Skip to main content

Are you a legal professional? Visit our professional site

Search for legal issues
For help near (city, ZIP code or county)
Please enter a legal issue and/or a location

Consequences of 'Vacation Shaming'

Article Placeholder Image
By Christopher Coble, Esq. on August 19, 2016 1:55 PM

Most American workers are offered more vacation time than ever. And we're still loathe to take a day off. Some companies are offering unlimited vacation time, and others are forcing employees to take time off. (These two trends may even be related.) And despite employers' best intentions, there's still the issue of vacation shaming -- judging employees and peers for taking time off work.

So small business owners are back to the same old conundrum: how do you encourage employees to take the time off they need while maintaining the focus, commitment, and productivity necessary to stay afloat and grow?

No Paid Vacation? That's a Shame.

No, you probably don't have to offer paid vacation time. But it's quickly becoming the norm for companies, and not just as a benefits bargaining chip when looking for the best talent. And why offer vacation time if you're just going to make employees feel bad for taking it?

Vacation shaming your staff can lead to all kinds of problems in the office, not the least of which is burnout. You went to all the trouble of hiring the best candidates, so why run them off because they're too stressed out. Your small business needs to stay humming, and that's easier to do when you're maintaining a great core of employees rather than hunting for replacements every few months.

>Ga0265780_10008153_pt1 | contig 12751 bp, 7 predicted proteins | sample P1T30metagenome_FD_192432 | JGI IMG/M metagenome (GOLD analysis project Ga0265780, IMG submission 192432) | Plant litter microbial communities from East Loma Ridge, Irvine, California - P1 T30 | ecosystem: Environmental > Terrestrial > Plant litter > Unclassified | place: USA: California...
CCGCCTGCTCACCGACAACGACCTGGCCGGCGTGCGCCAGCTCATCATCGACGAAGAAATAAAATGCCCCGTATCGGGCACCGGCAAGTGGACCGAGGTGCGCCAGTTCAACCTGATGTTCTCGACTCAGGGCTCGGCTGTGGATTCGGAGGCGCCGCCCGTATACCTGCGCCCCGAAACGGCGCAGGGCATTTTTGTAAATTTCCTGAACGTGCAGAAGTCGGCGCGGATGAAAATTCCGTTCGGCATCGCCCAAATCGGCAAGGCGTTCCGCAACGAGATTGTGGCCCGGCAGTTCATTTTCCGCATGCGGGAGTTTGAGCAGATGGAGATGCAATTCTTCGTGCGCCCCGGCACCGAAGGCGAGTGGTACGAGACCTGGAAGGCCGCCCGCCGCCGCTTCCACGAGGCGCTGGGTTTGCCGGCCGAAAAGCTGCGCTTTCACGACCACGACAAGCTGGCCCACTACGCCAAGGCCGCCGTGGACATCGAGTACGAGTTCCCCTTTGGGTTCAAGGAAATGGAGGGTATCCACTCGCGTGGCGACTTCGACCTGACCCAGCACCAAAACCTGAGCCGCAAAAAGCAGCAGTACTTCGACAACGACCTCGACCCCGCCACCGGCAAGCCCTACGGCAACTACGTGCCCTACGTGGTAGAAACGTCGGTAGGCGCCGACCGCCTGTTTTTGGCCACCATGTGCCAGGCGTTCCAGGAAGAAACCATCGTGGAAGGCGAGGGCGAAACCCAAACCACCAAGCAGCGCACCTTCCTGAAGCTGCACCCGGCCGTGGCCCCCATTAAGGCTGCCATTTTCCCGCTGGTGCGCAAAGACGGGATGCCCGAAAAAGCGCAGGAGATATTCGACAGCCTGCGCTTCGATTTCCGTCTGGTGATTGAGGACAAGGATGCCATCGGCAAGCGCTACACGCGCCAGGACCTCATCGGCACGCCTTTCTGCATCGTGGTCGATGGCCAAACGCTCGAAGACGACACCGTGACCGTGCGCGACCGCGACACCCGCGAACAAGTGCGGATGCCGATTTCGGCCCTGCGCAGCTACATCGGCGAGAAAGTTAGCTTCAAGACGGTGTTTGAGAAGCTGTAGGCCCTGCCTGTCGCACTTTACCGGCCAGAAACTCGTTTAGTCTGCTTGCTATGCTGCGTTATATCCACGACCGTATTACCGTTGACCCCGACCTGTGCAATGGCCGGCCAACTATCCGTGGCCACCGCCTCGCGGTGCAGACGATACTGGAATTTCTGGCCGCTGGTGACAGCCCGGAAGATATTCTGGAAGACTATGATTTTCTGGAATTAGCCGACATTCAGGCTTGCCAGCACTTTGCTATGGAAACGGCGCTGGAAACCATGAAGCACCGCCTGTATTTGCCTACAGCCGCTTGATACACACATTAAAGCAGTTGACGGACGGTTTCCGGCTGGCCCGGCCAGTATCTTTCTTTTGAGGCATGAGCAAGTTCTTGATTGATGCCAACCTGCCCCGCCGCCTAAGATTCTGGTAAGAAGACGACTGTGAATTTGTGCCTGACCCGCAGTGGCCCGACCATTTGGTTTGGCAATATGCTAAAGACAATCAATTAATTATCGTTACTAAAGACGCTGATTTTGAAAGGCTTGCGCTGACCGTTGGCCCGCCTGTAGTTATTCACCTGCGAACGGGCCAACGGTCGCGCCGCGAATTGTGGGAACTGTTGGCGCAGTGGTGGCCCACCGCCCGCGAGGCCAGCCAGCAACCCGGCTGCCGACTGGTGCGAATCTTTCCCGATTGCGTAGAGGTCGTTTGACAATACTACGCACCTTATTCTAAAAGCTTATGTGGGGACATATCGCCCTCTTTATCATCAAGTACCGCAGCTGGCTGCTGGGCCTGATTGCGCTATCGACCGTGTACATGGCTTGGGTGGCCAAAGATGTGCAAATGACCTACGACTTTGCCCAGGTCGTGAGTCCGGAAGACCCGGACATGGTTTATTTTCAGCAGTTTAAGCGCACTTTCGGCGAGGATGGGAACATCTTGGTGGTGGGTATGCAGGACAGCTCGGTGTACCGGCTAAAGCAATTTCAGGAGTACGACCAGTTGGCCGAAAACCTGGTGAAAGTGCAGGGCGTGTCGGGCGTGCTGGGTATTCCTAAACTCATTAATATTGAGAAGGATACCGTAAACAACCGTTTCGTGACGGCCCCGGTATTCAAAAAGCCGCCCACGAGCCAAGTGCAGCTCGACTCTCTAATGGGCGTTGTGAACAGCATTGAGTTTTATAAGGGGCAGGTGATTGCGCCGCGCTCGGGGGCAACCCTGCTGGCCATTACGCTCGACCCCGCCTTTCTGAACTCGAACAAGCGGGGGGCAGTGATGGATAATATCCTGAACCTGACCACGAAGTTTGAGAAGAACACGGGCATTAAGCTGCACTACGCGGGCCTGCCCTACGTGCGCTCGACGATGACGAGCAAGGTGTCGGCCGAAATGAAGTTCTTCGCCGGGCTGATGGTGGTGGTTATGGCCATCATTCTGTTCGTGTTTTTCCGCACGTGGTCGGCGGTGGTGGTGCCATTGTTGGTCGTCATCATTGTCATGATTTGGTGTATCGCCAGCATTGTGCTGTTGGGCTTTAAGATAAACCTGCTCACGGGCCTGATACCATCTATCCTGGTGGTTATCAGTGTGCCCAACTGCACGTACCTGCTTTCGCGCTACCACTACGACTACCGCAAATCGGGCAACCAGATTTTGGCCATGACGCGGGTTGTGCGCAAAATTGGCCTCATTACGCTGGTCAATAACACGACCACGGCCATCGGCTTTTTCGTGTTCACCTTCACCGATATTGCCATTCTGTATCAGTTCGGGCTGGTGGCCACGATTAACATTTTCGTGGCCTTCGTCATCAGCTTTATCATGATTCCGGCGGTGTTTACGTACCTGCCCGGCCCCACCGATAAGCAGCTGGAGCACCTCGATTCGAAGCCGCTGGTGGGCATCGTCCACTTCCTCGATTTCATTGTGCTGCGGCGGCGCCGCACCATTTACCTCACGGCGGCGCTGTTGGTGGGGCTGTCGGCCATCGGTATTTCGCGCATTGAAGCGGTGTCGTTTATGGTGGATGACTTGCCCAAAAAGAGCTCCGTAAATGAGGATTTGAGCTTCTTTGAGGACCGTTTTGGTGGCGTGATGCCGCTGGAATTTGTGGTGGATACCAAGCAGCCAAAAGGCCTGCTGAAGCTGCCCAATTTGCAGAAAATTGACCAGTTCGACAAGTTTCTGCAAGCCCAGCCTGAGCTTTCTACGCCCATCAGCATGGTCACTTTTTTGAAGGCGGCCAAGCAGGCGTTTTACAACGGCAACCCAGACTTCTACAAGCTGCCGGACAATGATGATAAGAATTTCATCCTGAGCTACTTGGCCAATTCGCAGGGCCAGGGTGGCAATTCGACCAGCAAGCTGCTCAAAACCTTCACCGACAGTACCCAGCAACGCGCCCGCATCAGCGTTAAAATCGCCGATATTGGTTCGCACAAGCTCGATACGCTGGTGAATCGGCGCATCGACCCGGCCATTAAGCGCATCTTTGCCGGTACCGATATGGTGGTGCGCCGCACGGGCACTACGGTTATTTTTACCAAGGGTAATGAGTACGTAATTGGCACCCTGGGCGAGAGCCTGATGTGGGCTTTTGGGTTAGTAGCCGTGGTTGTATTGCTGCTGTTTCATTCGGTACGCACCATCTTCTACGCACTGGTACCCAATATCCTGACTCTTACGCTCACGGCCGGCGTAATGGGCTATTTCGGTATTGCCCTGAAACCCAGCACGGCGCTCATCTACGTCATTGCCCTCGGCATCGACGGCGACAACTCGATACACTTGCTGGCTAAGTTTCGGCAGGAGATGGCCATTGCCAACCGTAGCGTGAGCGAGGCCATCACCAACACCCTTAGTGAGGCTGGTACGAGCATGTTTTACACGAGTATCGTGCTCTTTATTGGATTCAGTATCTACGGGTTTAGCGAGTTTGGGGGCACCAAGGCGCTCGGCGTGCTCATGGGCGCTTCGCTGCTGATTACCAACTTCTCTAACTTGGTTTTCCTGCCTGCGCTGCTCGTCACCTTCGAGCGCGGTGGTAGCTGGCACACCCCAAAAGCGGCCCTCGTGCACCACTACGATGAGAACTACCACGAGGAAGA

Corporate Vacay Culture

New technology can blur the line between in the office and out, or on the clock or off, so it's up to executives and managers to set the tone and the limits for work. Recent studies have shown that our productivity is at its peak when we focus for 52 minutes, then break for 17. So it's essential to teach your staff how to dial in on a task for the better part of an hour, then force some time to breathe and refocus. The same can applied to time out of the office.

Create expectations of productivity while in the office or working on a specific assignment, then encourage their time away from work (even just a night or weekend) to be truly away from work. Give their phones and inboxes a break so they don't internalize a 24-hr workday. Knowing that they're free to relax, so long as they've met benchmarks and deadlines, will make your employees feel more comfortable taking the vacation time they need.

If you're putting together a vacation policy at your small business, or need help making sure your employees comply, talk to an experienced employment attorney in your area.

Related Resources:

Find a Lawyer

More Options